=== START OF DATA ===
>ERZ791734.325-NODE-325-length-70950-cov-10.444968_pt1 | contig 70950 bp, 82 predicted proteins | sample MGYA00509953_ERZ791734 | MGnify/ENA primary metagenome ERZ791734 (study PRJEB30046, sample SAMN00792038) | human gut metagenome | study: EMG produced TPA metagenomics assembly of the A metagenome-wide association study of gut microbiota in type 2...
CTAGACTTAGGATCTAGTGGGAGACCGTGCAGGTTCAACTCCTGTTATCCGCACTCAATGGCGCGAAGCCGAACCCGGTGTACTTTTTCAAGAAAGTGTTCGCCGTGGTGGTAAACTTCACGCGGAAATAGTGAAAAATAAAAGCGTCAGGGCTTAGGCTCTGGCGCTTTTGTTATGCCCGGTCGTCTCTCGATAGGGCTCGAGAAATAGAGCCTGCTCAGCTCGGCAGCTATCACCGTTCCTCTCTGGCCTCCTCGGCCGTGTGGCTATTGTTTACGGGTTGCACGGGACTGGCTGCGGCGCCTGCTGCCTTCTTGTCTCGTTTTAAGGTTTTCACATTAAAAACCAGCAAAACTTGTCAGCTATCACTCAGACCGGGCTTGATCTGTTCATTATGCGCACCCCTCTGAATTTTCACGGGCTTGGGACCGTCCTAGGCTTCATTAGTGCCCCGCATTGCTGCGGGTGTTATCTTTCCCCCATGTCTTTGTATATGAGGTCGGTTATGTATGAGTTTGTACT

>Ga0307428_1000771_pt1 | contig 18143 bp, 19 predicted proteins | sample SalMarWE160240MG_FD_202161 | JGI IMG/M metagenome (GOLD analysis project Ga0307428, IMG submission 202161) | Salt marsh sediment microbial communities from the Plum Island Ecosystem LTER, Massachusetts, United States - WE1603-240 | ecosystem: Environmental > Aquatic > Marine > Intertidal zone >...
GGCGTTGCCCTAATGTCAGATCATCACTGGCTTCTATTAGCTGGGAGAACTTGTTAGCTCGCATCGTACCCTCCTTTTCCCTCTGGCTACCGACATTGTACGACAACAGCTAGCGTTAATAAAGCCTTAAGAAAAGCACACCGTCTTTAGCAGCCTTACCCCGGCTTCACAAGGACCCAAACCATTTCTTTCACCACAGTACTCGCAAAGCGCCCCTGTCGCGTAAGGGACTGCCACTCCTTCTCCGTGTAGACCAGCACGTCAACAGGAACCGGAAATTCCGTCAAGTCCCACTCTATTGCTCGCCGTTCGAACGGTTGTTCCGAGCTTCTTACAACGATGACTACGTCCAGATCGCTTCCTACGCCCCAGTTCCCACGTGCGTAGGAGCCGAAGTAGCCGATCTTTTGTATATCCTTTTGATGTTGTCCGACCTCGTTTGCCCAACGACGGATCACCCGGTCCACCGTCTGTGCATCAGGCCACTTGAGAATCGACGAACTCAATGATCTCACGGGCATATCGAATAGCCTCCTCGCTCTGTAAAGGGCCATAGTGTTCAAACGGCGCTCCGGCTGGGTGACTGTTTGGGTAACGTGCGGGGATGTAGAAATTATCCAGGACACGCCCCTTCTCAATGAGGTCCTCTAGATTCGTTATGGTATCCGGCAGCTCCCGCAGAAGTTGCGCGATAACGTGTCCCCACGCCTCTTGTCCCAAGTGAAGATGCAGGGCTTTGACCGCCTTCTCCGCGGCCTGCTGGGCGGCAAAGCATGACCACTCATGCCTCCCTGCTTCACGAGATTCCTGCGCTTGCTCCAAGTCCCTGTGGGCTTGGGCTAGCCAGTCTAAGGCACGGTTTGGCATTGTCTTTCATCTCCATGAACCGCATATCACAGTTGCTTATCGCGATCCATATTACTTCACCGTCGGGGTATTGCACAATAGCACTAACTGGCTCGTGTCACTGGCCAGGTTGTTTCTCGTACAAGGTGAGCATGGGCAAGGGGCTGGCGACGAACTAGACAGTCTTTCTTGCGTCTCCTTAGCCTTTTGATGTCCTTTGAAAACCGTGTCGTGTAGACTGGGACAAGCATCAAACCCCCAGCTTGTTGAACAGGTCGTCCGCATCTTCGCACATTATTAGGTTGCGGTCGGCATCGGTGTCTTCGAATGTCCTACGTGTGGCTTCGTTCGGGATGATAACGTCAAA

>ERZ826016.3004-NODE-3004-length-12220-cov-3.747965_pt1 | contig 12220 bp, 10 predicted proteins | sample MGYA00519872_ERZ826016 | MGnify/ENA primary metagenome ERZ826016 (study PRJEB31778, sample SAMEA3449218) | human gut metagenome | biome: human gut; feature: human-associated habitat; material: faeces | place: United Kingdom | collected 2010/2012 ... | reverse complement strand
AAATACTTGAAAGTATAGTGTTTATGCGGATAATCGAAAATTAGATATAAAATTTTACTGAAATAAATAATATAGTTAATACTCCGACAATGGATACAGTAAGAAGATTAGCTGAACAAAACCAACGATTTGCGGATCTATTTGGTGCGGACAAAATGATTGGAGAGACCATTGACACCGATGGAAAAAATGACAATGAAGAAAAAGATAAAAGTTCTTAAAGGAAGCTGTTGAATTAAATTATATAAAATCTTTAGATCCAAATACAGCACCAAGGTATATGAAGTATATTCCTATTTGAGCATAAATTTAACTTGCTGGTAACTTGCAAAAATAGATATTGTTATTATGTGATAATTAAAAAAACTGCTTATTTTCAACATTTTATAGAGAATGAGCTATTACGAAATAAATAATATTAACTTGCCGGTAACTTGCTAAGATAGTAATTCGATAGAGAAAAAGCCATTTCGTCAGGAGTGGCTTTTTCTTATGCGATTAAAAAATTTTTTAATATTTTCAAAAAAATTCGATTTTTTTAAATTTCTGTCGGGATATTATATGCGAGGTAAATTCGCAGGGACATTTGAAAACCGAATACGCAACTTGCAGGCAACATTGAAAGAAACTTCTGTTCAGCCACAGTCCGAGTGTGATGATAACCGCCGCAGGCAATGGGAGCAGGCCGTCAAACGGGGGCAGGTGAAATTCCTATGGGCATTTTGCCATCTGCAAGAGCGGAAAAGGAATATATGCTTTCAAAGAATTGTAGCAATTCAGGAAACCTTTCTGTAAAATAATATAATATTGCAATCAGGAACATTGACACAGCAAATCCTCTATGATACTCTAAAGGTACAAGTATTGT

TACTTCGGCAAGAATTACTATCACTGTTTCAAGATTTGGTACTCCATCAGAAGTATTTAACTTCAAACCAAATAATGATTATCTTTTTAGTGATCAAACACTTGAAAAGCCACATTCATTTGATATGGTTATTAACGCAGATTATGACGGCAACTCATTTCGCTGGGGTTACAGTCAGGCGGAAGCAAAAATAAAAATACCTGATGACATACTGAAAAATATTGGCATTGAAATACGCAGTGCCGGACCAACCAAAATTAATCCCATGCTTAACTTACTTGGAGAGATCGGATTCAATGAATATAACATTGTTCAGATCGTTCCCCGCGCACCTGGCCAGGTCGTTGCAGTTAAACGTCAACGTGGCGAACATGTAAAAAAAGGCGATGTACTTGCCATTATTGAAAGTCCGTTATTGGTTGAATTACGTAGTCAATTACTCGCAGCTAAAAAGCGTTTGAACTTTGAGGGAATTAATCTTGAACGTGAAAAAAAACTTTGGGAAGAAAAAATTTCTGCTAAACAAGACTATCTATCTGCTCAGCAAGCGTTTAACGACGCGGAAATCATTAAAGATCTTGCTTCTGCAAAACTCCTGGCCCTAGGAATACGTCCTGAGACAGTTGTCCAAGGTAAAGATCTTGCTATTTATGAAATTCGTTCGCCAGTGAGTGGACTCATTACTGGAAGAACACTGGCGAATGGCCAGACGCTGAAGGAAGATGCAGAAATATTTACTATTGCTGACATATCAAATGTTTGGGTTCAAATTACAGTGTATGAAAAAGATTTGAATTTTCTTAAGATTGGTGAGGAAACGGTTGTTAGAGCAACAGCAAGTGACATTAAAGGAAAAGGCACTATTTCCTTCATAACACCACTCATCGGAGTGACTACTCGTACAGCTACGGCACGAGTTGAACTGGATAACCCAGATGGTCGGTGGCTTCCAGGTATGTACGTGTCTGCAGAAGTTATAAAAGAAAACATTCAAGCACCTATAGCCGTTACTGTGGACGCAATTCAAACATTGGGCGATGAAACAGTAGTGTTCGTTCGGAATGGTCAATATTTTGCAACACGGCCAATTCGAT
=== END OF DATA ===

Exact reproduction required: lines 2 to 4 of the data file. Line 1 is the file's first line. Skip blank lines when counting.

CTAGACTTAGGATCTAGTGGGAGACCGTGCAGGTTCAACTCCTGTTATCCGCACTCAATGGCGCGAAGCCGAACCCGGTGTACTTTTTCAAGAAAGTGTTCGCCGTGGTGGTAAACTTCACGCGGAAATAGTGAAAAATAAAAGCGTCAGGGCTTAGGCTCTGGCGCTTTTGTTATGCCCGGTCGTCTCTCGATAGGGCTCGAGAAATAGAGCCTGCTCAGCTCGGCAGCTATCACCGTTCCTCTCTGGCCTCCTCGGCCGTGTGGCTATTGTTTACGGGTTGCACGGGACTGGCTGCGGCGCCTGCTGCCTTCTTGTCTCGTTTTAAGGTTTTCACATTAAAAACCAGCAAAACTTGTCAGCTATCACTCAGACCGGGCTTGATCTGTTCATTATGCGCACCCCTCTGAATTTTCACGGGCTTGGGACCGTCCTAGGCTTCATTAGTGCCCCGCATTGCTGCGGGTGTTATCTTTCCCCCATGTCTTTGTATATGAGGTCGGTTATGTATGAGTTTGTACT

>Ga0307428_1000771_pt1 | contig 18143 bp, 19 predicted proteins | sample SalMarWE160240MG_FD_202161 | JGI IMG/M metagenome (GOLD analysis project Ga0307428, IMG submission 202161) | Salt marsh sediment microbial communities from the Plum Island Ecosystem LTER, Massachusetts, United States - WE1603-240 | ecosystem: Environmental > Aquatic > Marine > Intertidal zone >...
GGCGTTGCCCTAATGTCAGATCATCACTGGCTTCTATTAGCTGGGAGAACTTGTTAGCTCGCATCGTACCCTCCTTTTCCCTCTGGCTACCGACATTGTACGACAACAGCTAGCGTTAATAAAGCCTTAAGAAAAGCACACCGTCTTTAGCAGCCTTACCCCGGCTTCACAAGGACCCAAACCATTTCTTTCACCACAGTACTCGCAAAGCGCCCCTGTCGCGTAAGGGACTGCCACTCCTTCTCCGTGTAGACCAGCACGTCAACAGGAACCGGAAATTCCGTCAAGTCCCACTCTATTGCTCGCCGTTCGAACGGTTGTTCCGAGCTTCTTACAACGATGACTACGTCCAGATCGCTTCCTACGCCCCAGTTCCCACGTGCGTAGGAGCCGAAGTAGCCGATCTTTTGTATATCCTTTTGATGTTGTCCGACCTCGTTTGCCCAACGACGGATCACCCGGTCCACCGTCTGTGCATCAGGCCACTTGAGAATCGACGAACTCAATGATCTCACGGGCATATCGAATAGCCTCCTCGCTCTGTAAAGGGCCATAGTGTTCAAACGGCGCTCCGGCTGGGTGACTGTTTGGGTAACGTGCGGGGATGTAGAAATTATCCAGGACACGCCCCTTCTCAATGAGGTCCTCTAGATTCGTTATGGTATCCGGCAGCTCCCGCAGAAGTTGCGCGATAACGTGTCCCCACGCCTCTTGTCCCAAGTGAAGATGCAGGGCTTTGACCGCCTTCTCCGCGGCCTGCTGGGCGGCAAAGCATGACCACTCATGCCTCCCTGCTTCACGAGATTCCTGCGCTTGCTCCAAGTCCCTGTGGGCTTGGGCTAGCCAGTCTAAGGCACGGTTTGGCATTGTCTTTCATCTCCATGAACCGCATATCACAGTTGCTTATCGCGATCCATATTACTTCACCGTCGGGGTATTGCACAATAGCACTAACTGGCTCGTGTCACTGGCCAGGTTGTTTCTCGTACAAGGTGAGCATGGGCAAGGGGCTGGCGACGAACTAGACAGTCTTTCTTGCGTCTCCTTAGCCTTTTGATGTCCTTTGAAAACCGTGTCGTGTAGACTGGGACAAGCATCAAACCCCCAGCTTGTTGAACAGGTCGTCCGCATCTTCGCACATTATTAGGTTGCGGTCGGCATCGGTGTCTTCGAATGTCCTACGTGTGGCTTCGTTCGGGATGATAACGTCAAA